(The aim of the present work was to study the
changes which may take place in the nitrogenous
compounds, especially the amino acids of the protein;
of different species of forage crops. Such factors
as stage of growth, nitrogenous fertilizers, date of
sowing and different conditions of growth were
taken into consideration.
She plan and material examined are given on
A detailed review of the literature on the
chemistry of protein, nitrogen metabolism and
protein formation in the plants, and the biological
value,of proteins has been written and the results
and hypothesis of different investigators have been
stated and commented upon.
A review of the methods for the extraction of
protein from the aerial parts of the plants and for
the determination of amino acids has also been made;
the advantages and disadvantages of these methods
have been mentioned. Some of these methods were
tried experimentally and modifications with respect
to the reagents or the apparatus were devised and
The extraction of protein from plant material
by means of a formic acid - ethanol mixture was
considered to be an effective method of obtaining a
representative sample of protein from plants of
economic importance (grasses and other forage crops)
whether they were fresh, air dried or oven dried.
An exception to this was found with mature aftermath
of Timothy (untreated with nitrogen) from which
practically no protein could he extracted.
A modified technique for the separation of the
different amino acids in a protein hydrolysate by
means of filter paper chromatography was adopted and
a colorimetric method for determination of amino acids
by ninhydrin was used after a study of its accuracy.
Samples were taken from the plants under investigation
at frequent intervals ( 3-4 days) in order to follow
the changes in the total nitrogen, true protein and
non - protein nitrogen of the plants and in the amino
acid contents of the proteins at different stages of
growth} the influence of nitrogenous fertilisers
and farm yard manure was also examined. Other
samples of plants were taken to supplement and
Gonfirm these observations.
The results for the total, true protein and
non-protein nitrogen extracted and
nitrogen remaining in the residues after extraction
have been presented in Tables a (Appendix) and shown
graphically in plates ( included in the text;. The
results show a decline in the total* true protein
and non-protein nitrogen (on dry matter basis) with
age. The application of nitrogen fertilisers
either in the form of nitrate or ammonium sulphate
increased the amounts of these fractions in grasses
whether the fertilisers were added at an early or
late stage of growth; the increase was larger 'when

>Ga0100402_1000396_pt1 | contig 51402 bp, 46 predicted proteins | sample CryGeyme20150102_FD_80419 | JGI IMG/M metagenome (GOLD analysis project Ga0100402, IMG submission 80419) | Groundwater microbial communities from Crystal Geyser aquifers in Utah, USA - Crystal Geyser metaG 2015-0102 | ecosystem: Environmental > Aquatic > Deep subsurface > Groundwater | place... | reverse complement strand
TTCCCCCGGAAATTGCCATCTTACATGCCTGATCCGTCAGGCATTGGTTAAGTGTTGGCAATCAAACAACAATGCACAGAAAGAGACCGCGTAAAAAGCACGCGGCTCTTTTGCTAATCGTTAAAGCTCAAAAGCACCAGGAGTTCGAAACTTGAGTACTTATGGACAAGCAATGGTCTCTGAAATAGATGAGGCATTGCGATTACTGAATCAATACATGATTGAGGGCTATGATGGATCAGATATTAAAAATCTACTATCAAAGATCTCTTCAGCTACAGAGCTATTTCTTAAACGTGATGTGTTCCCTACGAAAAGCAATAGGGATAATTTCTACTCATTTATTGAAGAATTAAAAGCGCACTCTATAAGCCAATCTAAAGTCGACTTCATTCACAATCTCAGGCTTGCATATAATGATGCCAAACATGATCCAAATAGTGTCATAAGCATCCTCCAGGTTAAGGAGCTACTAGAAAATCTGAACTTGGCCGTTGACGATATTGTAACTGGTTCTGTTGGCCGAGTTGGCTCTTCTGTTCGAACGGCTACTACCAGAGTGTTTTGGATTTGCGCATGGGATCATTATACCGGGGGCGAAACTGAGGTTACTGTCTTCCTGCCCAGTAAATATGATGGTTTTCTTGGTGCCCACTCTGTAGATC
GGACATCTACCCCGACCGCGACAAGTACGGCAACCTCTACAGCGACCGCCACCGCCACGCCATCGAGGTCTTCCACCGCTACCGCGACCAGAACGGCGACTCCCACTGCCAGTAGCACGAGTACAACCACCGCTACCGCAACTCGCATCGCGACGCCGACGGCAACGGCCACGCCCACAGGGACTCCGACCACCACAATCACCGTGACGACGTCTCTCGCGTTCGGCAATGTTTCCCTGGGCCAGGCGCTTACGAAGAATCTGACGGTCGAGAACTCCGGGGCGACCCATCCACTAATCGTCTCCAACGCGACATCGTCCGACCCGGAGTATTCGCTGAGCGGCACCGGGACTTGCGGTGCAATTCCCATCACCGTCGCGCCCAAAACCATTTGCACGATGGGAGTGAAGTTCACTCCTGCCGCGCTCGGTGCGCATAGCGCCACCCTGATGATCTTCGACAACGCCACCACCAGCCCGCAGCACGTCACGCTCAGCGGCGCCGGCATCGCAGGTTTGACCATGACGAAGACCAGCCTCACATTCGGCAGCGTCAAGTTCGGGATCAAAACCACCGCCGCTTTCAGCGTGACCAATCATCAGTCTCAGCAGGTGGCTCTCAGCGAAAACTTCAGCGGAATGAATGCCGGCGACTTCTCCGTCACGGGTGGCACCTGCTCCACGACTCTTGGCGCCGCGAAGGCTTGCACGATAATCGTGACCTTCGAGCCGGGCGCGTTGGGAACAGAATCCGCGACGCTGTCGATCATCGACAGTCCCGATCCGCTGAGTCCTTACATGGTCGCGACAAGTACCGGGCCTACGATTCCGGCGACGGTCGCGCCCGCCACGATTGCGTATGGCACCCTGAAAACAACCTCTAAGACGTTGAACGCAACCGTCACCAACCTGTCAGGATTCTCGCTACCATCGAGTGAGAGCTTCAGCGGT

nitrogen was applied early, during the active
vegetative growth. In the case of clover, the
addition of nitrogen was not as effective as it was
with the grasses; it reduced the population of clover
when this was grown in association with the grasses
Ammonium sulphate increased the nitrogen content of
the first growth of Italian rye grass more than did
farm yard manure, hut the opposite was found in the
second growth; the reasons are discussed.
The figures for the amino acid constituents
of proteins have been presented in Tables b and a
(Appendix). These tables show that aspartic acid
and glutamic acid increased while serine, the
leucines, lysine, arginine, tyrosine and tryptophane
decreased with the age of the plant.
The changes were significant in grasses,
barley and oats but slight in clover and lucerne.
This has been explained on the grounds that grasses
and similar species absorb the major part of their
nitrogen in the first few weeks of their growth
while clover and lucerne have a continuous source
of nitrogen in the presenoe of symbiotic bacteria;
and that the young grasses have a lower carbon/
nitrogen ratio than the older grasses.
No differences were observed between the amino
acids of proteins extracted from different strains
of clover. Very slight differences were obtained
between amino acids of the proteins of lucerne and
She differences between the proteins of grasses
and clover were small, especially when the grasses
She nitrogen fertilisers did not have much
effect on the composition of the proteins of clover.
However, they had a significant effect if they were
applied to grasses at the early stage of growth?
aspartic acid and glutamic acid decreased whereas the
leucines, lysine, arginine, tyrosine and tryptophans
increased. No changes in amino acids occurred as
a result of a nitrogen top-dressing at a late stage
of growth of either clover or grasses.
The d&te of sowing had no effect on the
composition of the protein of grasses, if comparison
was carried out on grasses of the same age.
With successive growths, no changes took place
in the proteins of clover or lucerne, and with
grasses the changes were due mainly to the rapid
development and the presence of flowering plants even
in the early stages of growth. However, the amounts
of amino acids were found to come into the same
range for both first and second growth.